Наблюдайте за зеленой кометой – сейчас или уже через 400 лет!
2023-09-09 Global news

Watch for a green comet - now or in 400 years!

Comet Nishimura, a comet with a greenish hue, is approaching the Sun. This is a unique phenomenon that will be best seen from Earth on September 12.

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We are not pessimists, but let's face it: we are unlikely to last another 400 years. And that's how long it will take to see Comet Nishimura in space again. So it is better not to miss this astronomical spectacle in the coming days.

Astronomy fans from around the world are excited about a unique astronomical event - the hypnotizing comet Nishimura (C/2023 P1), which is making its way through the solar system. Which once again reminds us how mysterious and bizarre outer space can be.

The aerospace portal space.com noted that the comet was first seen in April this year by astronomer Hideo Nishimura from Japan. He used his Canon SLR camera with a telephoto lens for observation, which is an extremely rare method of detecting a new comet. Usually, special telescopes are used for this purpose.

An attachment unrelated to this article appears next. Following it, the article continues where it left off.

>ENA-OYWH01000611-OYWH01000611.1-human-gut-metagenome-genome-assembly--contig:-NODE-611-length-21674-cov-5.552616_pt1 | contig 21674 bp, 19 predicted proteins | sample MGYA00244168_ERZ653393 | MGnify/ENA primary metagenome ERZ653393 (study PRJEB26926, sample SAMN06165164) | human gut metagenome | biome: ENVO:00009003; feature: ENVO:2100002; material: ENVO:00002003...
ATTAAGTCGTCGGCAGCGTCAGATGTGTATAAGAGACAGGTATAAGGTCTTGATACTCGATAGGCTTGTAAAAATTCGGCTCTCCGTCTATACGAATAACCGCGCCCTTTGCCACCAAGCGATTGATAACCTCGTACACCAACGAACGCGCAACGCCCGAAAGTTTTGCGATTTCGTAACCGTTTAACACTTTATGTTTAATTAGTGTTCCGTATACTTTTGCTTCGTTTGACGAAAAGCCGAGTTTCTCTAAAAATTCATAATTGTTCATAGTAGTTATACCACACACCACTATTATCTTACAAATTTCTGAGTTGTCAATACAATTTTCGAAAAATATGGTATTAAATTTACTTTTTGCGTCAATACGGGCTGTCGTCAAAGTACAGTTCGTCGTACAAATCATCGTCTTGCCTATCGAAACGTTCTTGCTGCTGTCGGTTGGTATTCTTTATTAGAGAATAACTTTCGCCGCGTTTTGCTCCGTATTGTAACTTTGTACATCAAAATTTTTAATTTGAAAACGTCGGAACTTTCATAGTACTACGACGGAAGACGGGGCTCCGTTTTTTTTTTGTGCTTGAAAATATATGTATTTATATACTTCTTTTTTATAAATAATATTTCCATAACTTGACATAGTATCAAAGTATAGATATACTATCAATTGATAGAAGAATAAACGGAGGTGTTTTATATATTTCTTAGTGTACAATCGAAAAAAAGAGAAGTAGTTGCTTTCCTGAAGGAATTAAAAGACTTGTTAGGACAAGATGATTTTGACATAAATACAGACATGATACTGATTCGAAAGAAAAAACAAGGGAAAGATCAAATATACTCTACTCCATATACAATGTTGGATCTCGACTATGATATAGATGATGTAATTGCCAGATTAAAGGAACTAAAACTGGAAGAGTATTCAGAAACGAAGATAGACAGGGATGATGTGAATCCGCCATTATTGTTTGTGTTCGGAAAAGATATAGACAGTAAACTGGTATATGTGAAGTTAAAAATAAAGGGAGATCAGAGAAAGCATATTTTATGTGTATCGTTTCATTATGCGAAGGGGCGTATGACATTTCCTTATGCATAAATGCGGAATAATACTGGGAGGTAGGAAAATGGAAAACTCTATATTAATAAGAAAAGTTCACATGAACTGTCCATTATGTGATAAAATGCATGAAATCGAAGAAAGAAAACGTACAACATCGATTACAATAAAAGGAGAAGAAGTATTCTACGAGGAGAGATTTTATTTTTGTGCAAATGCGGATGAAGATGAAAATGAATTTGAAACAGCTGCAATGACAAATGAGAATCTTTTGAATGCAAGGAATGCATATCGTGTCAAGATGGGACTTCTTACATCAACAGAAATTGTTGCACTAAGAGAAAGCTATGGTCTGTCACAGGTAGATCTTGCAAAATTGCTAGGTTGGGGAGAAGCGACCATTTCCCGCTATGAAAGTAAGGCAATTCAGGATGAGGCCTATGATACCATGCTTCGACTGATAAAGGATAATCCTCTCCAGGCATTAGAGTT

комета Nishimura
Comet Nishimura will appear in the constellation Leo before dawn on September 9, 2023.

Astronomers observed how a solar storm ripped off the comet's tail, and then it "grew back". Now comet Nishimura is approaching our planet and the Sun. On September 12, it will pass closest to Earth. But will do so at a safe distance - about 125 million kilometers, which is about 84% of the distance between the Earth and the Sun.

The comet will be visible to the naked eye early in the morning in the east between the constellations of Cancer and Leo. But it is still best to use binoculars or a telescope. In binoculars or a small to medium sized telescope, a fuzzy greenish ball will be visible. And the comet's tail can only be observed with more powerful optics.

It is such a rare sight that the comet's next approach to Earth and the Sun is not expected until the year 2431.

Socium.Network team continues to monitor this unique event. What about you?

Image: space.com, expansion.mx